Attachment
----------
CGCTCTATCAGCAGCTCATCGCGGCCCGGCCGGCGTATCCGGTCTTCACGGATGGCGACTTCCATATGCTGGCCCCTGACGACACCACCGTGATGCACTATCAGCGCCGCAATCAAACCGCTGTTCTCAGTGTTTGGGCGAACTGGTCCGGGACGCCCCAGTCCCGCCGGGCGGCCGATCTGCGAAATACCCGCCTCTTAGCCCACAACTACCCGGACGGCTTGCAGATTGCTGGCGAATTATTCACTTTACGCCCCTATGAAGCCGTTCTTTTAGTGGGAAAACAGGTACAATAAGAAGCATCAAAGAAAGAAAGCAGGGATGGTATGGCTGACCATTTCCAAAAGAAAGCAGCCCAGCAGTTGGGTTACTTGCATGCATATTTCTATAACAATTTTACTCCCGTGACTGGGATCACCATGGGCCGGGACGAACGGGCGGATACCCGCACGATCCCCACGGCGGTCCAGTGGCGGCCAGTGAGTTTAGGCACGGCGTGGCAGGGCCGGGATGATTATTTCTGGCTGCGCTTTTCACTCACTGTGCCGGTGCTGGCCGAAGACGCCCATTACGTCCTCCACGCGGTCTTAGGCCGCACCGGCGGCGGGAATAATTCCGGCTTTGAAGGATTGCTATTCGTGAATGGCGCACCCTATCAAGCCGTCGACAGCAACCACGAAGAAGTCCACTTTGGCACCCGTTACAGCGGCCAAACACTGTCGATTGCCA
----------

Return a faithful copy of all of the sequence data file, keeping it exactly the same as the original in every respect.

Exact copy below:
CGCTCTATCAGCAGCTCATCGCGGCCCGGCCGGCGTATCCGGTCTTCACGGATGGCGACTTCCATATGCTGGCCCCTGACGACACCACCGTGATGCACTATCAGCGCCGCAATCAAACCGCTGTTCTCAGTGTTTGGGCGAACTGGTCCGGGACGCCCCAGTCCCGCCGGGCGGCCGATCTGCGAAATACCCGCCTCTTAGCCCACAACTACCCGGACGGCTTGCAGATTGCTGGCGAATTATTCACTTTACGCCCCTATGAAGCCGTTCTTTTAGTGGGAAAACAGGTACAATAAGAAGCATCAAAGAAAGAAAGCAGGGATGGTATGGCTGACCATTTCCAAAAGAAAGCAGCCCAGCAGTTGGGTTACTTGCATGCATATTTCTATAACAATTTTACTCCCGTGACTGGGATCACCATGGGCCGGGACGAACGGGCGGATACCCGCACGATCCCCACGGCGGTCCAGTGGCGGCCAGTGAGTTTAGGCACGGCGTGGCAGGGCCGGGATGATTATTTCTGGCTGCGCTTTTCACTCACTGTGCCGGTGCTGGCCGAAGACGCCCATTACGTCCTCCACGCGGTCTTAGGCCGCACCGGCGGCGGGAATAATTCCGGCTTTGAAGGATTGCTATTCGTGAATGGCGCACCCTATCAAGCCGTCGACAGCAACCACGAAGAAGTCCACTTTGGCACCCGTTACAGCGGCCAAACACTGTCGATTGCCA